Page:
Tag Archives: brothers

Feel Good 5 Friday

10 Jul

He owned a dark blue Camero and rocked to songs of the 70s . I knew him my whole life. Since I was in pampers… there he was with bell bottoms. Uncle Erick.

It wasn’t easy growing up the way I did and where I did. But having Uncle Erick there made a difference. He was the brother I never had, and he died when he was 44 years old. Rare form of cancer.

His daughter was 10.

Damn cancer.

Heartbreaking when I think about the circumstances. Could happen to anyone and it sucks. I’m 44, and my son is 10.

It hardened me, as it was the first time someone in my inner circle had died so young. Not at 98 after a long and well-lived life. His was unfinished.

But I find pieces of him every now and then. My Dad and Uncle Erick are probably hanging out, drinking a cup of coffee somewhere out there in the universe because coffee was big in my family.

I heard one of his favorite jams and I hadn’t heard it in a while and it made me smile. I knew all the words and I raised the volume. It made me remember his dance moves.

Every time I hear Bill Joel I think of my Uncle Erick. He was a Billy Joel guy and any time this particular song made its way through the airwaves he got his Elvis dance moves twist and shake. He passed his love of 70s music and Billy Joel onto me.

Billy Joel’s got so many awesome tunes, Piano Man being in the top, but these in particular tunes make me think of my Uncle Erick, jamming in his Camero, busting out his dance moves on our brown shag carpet, or watching Bossom Buddies on TV. It makes my heart feel good and we need some of that today.

And while I was jamming to these tunes this week, I also rewatched one of my favorite movies, one I saw with Uncle Erick. This epic parade scene needed to be included in the Feel Good 5, it was a must if you’re an 80’s kid.

Billy Joel

It’s Still Rock and Roll To Me

Billy Joel

You May Be Right

Bill Joel

My Life

Billy Joel

The Longest Time

Ferris Bueller’s Day Off Parade Scene

Buen Camino my friends!

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The Orange Dictionary and One Page Left

16 May

I remember taking a moment and thinking I should keep it. I should keep it.

And I did.

But in my early 30s, after having moved for the third time in four years, it didn’t survive. It got tossed around in boxes and then eventually tossed in the recycling pile. I remember pausing for a moment, thinking I should keep it. It was Erick’s. I should hold onto it just in case, but I didn’t and I remember feeling a little twinge the next morning when it was gone.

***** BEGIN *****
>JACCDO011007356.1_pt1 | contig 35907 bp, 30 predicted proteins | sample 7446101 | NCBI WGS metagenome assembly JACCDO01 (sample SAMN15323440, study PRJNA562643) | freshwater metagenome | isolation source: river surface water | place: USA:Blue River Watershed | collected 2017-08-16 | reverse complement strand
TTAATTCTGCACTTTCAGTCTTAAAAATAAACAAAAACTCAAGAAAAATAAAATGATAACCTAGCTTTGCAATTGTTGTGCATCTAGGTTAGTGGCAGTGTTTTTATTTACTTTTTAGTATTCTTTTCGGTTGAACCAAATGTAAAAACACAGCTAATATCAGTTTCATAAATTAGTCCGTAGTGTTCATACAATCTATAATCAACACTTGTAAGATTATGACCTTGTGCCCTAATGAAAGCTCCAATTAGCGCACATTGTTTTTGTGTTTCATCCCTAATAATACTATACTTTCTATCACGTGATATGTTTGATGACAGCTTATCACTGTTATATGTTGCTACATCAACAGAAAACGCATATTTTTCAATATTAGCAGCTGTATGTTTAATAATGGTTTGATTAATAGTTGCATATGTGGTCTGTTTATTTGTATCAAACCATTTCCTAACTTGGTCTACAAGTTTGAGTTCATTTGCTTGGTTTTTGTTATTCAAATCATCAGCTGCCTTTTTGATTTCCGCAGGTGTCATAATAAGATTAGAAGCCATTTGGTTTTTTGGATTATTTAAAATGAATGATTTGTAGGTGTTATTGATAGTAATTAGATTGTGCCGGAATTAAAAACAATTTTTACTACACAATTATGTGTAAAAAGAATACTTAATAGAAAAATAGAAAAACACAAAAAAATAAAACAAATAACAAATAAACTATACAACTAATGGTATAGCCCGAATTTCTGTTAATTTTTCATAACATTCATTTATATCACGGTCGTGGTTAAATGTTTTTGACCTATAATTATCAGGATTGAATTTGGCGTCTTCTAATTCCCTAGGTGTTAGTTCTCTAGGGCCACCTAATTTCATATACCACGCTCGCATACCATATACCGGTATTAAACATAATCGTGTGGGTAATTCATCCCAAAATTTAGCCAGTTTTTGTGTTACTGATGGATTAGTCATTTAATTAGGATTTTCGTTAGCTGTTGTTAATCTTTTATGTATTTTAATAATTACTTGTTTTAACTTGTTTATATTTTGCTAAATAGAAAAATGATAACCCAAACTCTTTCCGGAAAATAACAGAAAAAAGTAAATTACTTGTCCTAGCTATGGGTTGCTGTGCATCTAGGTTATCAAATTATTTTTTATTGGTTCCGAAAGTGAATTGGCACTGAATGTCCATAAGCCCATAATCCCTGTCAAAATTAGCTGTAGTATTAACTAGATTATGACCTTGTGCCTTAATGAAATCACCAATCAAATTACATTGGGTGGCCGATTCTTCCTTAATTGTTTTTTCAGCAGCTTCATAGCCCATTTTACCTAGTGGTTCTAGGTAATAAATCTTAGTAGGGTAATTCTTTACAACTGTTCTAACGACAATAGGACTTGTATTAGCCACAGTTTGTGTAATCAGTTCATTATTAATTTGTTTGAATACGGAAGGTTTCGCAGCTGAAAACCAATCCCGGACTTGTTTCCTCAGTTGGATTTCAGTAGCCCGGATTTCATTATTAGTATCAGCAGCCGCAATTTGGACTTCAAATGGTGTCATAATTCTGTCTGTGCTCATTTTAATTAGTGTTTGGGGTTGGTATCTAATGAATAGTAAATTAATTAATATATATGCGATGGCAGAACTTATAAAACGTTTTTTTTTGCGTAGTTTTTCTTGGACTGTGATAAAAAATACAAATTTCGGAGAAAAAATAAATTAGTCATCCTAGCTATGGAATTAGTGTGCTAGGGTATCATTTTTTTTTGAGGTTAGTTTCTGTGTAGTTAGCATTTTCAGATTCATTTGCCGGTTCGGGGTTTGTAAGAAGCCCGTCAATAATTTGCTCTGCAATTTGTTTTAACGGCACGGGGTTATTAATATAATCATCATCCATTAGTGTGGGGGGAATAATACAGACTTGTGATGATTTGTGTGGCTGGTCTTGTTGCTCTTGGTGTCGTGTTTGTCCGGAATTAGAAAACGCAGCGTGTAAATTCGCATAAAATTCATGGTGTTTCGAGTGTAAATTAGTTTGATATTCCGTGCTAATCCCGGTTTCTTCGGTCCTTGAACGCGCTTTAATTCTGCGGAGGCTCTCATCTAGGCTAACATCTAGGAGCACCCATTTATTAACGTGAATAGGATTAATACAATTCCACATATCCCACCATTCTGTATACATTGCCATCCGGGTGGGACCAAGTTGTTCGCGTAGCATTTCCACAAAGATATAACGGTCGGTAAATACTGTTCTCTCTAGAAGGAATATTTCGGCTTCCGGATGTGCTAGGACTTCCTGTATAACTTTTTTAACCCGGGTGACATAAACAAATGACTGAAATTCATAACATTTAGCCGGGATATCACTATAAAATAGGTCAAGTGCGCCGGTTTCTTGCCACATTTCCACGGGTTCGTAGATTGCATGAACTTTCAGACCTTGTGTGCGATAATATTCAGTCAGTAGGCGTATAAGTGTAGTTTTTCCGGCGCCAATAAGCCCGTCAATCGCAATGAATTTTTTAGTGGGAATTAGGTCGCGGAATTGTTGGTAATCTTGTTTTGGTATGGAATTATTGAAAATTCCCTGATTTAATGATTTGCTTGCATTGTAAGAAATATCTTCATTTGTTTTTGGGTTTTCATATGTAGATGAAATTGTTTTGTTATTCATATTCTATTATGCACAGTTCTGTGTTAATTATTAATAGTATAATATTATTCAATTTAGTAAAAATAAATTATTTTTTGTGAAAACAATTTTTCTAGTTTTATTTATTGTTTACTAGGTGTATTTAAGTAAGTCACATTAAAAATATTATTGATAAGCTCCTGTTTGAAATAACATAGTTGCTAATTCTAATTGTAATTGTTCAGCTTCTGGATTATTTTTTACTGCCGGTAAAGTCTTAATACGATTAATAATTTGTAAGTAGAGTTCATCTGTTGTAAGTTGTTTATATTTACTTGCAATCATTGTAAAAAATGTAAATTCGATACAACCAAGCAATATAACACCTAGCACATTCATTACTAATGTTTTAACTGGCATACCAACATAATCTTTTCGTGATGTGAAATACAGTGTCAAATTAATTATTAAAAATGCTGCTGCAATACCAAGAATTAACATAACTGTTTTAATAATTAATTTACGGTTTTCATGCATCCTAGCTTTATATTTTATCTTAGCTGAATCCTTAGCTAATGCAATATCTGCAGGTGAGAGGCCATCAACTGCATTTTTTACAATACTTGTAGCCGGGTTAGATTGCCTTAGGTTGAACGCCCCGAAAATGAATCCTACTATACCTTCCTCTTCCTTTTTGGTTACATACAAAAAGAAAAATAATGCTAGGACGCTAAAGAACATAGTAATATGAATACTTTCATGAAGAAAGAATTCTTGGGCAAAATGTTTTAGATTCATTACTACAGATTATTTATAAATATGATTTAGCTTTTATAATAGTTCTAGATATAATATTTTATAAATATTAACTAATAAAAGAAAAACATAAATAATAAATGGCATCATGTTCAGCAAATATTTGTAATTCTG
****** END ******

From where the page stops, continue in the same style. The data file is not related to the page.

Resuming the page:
That orange hardcover dictionary with the word DICTIONARY in bold white courier font. He used it during his high school years to look up words he didn’t know, then look up those words in his Spanish-English dictionary, and then finally have an A-ha! moment after twenty minutes because he had finally figured out what they were asking him. He could finally answer.

My uncle Erick … he was more than just an uncle, he was the brother I never had, my role model growing up, my compass when I lost my footing. He showed me education can definitely create change. He was the first one in our family to graduate from college. He was there for me when I was learning my ABCs  and stood by me when I crossed the graduation stage myself. I knew when he had his own family he would be a great dad.

And he was …

uncle erick 007

Uncle Erick … very proud of the pumpkin skills that took place here with his daughter.

So when he died of cancer, when his daughter was only 10 years old, it broke my heart. I knew he was scared, not of death, but of not being in his daughter’s life, watching her grow, dancing at her quinceanera, and clapping for her as she crossed the stage in her cap and gown.

I knew he wanted to be there. So I made sure a part of him would be there with her for all those milestones. I interviewed him and made a scrapbook for her. Quotes, advice, stories, pictures. Messages and things he’d want to say to her when life happened, he was able to do that, to say some of those things.

I’d been giving these pages to her throughout the years, and now 11 years later, after her college graduation I only have one page left. One, and I so wish I still had that dictionary, because it was more than just a book of words, it was a part of his road to success. It was part of his work ethic.

But I didn’t know he was going to die when the dictionary got thrown away. I didn’t know he was gonna get sick. Nobody did. He didn’t smoke, he didn’t drink. He got the cancer just because he got it. And now I only have one page left.

I gave her the college page this weekend, followed by a hug and the I’m-proud-of-you speech, and the I-know-your-dad-is-proud-of-you-too whisper in the ear.

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My uncle, who helped raise me, was there that day too, sitting in the audience with me. His words were there, in black ink, scribbled in his slanted handwriting written during the last days of his life. He wanted to make sure he was there, and I was glad to have made that possible, because he was always there for me.

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